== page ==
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Welcome to Scitech, introducing you to the new scitech.org.au

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The casual observer

The Equinox occurs on the 23rd of September this year. After this day southern hemisphere observers will have more daylight than night time for the next six months. Summer is on the way!

On the evening of Sunday 8th September Saturn will be occulted (hidden) by the Moon for all WA and NT observers. An occultation is when one celestial body hides another. Far north Qld will also get to see this event, but NSW and VIC will miss out (again!) As the Sun sets you will notice the Moon will be very close to Saturn. For Perth observers Saturn will slip behind the dark limb of the Moon just after 10pm, with Titan, its largest moon, following two minutes later. It will re-emerge from behind the bright limb an hour later, at 11.03pm. Times may vary depending on where you are located, however. These events are a little tricky to image, as to get the Moon exposure right, Saturn might look a bit dim, but to get Saturn and Titan looking bright, the Moon might be over-exposed. Some imagers solve this by taking two different exposures and combining them. Have fun observing the event anyway!

A map showing the path of visibility for the occultation of Saturn on 8th September. The area in the dotted red line (over Madagascar) indicates the event is happening while the Sun is above the horizon.

Phases of the Moon

First Quarter

September 6

Full Moon

September 14

Last Quarter

September 22

New Moon

September 29

First Quarter

September 6

Dates of interest

  1. Moon next to Jupiter, evening sky

    September 6

  2. Moon next to Saturn, evening sky (occultation, see above)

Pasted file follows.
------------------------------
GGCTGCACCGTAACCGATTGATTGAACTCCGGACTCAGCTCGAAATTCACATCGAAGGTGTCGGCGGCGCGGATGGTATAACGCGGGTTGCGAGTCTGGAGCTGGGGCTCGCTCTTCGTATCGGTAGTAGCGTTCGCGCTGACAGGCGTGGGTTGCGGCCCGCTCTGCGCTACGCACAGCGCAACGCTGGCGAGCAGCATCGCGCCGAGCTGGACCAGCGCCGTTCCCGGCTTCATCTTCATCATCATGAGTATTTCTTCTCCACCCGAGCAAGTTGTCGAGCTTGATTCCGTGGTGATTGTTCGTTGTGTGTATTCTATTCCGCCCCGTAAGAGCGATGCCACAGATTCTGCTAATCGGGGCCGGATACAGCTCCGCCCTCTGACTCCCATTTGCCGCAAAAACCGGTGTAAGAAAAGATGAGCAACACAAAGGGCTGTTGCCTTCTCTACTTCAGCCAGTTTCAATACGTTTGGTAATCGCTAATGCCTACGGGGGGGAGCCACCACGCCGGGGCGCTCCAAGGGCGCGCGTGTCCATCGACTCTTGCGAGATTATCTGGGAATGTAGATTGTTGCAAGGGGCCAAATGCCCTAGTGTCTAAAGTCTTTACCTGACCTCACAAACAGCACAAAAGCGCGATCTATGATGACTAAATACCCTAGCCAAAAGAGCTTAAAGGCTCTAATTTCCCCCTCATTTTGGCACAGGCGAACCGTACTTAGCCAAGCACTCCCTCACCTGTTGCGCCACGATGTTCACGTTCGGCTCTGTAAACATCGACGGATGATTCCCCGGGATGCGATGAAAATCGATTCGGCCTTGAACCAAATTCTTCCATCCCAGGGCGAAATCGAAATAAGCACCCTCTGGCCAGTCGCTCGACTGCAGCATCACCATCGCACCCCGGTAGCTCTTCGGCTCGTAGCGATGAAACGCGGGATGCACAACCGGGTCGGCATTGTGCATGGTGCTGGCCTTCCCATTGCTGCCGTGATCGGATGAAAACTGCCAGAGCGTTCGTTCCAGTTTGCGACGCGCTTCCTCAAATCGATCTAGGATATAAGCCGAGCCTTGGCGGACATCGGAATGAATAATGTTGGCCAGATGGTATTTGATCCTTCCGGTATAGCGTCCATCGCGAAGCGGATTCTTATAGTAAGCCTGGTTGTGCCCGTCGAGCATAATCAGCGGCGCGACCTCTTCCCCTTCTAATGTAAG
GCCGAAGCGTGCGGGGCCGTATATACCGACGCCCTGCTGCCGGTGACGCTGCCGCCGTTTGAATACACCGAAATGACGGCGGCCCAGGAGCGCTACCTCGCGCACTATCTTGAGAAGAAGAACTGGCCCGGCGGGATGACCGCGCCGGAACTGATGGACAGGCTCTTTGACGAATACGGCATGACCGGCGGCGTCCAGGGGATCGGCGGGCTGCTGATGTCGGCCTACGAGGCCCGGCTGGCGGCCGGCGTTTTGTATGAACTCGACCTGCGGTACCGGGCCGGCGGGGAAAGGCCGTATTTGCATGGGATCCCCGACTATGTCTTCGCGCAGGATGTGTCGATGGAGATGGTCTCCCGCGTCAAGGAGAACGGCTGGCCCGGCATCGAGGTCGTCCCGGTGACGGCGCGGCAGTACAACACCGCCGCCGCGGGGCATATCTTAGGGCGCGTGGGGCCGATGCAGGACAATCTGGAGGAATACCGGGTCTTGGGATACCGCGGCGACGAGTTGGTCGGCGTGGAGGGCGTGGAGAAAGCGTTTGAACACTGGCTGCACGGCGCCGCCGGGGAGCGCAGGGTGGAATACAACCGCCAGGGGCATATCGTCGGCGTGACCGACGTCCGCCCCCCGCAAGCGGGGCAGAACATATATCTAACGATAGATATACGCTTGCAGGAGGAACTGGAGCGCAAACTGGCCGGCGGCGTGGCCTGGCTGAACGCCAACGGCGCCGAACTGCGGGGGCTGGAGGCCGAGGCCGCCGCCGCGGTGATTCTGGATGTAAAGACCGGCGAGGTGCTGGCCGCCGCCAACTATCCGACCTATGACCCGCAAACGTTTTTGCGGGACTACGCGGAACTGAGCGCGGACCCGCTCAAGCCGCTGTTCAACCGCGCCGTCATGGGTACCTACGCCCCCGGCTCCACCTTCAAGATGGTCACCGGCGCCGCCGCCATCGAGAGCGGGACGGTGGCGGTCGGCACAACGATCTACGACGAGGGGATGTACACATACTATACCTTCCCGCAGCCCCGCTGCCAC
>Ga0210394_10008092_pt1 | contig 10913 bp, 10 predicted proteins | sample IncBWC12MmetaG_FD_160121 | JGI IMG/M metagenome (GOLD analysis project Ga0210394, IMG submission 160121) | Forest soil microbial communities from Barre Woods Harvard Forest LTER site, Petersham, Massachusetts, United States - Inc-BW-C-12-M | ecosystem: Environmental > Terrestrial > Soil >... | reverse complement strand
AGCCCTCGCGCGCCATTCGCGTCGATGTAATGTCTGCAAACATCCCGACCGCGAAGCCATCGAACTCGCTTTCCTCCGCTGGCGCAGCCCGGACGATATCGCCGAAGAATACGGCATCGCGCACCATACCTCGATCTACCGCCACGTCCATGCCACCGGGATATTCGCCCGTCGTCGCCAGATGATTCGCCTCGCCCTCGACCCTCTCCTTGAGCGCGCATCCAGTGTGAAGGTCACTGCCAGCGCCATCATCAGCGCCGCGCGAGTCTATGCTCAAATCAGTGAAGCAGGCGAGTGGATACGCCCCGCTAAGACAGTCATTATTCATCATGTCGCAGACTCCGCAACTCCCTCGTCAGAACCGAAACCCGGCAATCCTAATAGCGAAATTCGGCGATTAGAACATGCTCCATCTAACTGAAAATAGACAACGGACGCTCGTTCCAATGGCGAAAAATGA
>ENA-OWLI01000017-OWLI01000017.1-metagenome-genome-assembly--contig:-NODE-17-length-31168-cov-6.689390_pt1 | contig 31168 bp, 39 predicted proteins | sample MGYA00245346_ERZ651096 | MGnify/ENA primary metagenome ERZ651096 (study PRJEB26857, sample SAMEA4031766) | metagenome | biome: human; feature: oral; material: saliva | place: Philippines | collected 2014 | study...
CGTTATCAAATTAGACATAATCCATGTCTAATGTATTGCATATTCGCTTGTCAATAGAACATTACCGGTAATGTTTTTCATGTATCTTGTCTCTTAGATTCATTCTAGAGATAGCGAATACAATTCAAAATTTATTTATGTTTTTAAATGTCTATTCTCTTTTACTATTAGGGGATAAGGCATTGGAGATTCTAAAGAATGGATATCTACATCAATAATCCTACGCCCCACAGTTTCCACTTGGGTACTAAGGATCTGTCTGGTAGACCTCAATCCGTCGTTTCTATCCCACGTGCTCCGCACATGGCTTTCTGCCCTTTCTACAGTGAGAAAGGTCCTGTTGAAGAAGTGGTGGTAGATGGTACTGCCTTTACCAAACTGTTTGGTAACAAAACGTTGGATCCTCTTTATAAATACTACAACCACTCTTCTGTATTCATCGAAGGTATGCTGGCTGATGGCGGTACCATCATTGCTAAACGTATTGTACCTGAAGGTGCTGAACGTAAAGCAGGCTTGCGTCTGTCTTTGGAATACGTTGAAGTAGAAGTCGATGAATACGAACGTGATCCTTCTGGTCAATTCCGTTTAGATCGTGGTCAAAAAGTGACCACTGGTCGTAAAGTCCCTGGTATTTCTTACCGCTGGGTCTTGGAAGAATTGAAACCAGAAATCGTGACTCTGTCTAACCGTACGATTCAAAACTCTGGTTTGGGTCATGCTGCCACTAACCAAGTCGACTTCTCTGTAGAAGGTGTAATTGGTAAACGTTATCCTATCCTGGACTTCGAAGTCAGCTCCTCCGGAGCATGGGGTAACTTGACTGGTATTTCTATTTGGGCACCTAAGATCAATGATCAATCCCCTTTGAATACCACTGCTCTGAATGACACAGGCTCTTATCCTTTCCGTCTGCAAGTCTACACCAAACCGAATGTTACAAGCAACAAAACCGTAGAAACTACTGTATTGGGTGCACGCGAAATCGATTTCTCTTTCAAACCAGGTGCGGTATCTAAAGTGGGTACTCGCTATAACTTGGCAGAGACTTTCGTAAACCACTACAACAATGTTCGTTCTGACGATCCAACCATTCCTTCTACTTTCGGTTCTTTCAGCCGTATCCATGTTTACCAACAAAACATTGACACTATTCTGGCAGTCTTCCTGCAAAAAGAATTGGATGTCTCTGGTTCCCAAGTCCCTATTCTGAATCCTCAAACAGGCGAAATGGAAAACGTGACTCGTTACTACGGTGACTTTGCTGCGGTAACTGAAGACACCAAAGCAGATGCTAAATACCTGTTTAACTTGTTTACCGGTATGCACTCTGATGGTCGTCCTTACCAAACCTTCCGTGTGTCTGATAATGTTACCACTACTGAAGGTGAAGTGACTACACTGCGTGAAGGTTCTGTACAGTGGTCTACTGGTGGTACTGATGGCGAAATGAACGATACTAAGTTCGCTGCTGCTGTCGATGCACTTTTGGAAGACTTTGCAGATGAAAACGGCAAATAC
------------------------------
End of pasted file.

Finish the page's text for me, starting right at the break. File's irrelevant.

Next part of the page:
September 8

  3. Equinox

    September 23

  4. Young slender crescent Moon to the right of Mercury and Spica, the brightest star in Virgo, evening sky

    September 30

Planets to look for

There are really only two planets to talk about this September, Jupiter and Saturn. The other three planets, Mars, Venus and Mercury, spend most of the month hidden in the Sun’s glare, although Mercury does climb out of the evening twilight right at the end. It will be a feature of October’s evening skies. Perhaps those with good western horizons might start to see Venus make its return to the evening skies as well.

But here in September it’s mainly Jupiter and Saturn, both high in the sky once it gets dark. Jupiter is right overhead now, making it a bit of a stretch for some telescopes that don’t like looking straight up. But it’s also a prime viewing position if you can get past the awkwardness. It’s now setting around midnight.

Saturn is behind it, not as bright, but still brighter than the stars around it. It will disappear behind the Moon for an hour on the evening of 8th September (see above).

The morning sky is empty of planets this month. On to October!

Constellation of the month

Lyra the Lyre

Lyra is one of the ancient constellations and is said to represent the lyre of Orpheus in Greek mythology. A lyre was a stringed instrument, like a small harp but symmetrical in shape, that was said to have been invented by the god Hermes (known to the Romans as Mercury). Australians see Lyra in the northern part of the sky, so look northwards about a third of the way up into the sky and you should be able to locate it easily.

Lyra contains the 5th brightest star in the sky, known today as Vega. It was once much closer to the celestial north pole and around 14,000 years ago would have looked as if it was circling around and around the pole in the sky at about four degrees distance (about seven moon-widths). Eagles and vultures do much the same in the sky, circling effortlessly in thermals of air, so the meaning of Vega’s name, which is often given as “The Swooping One” or “The Swooping Eagle”, probably originated from this time, although the form of the name we now use comes from the Arabic name for this star, “Al Wega.” Because of precession – the wobble in the Earth axis – it is now some distance from the pole.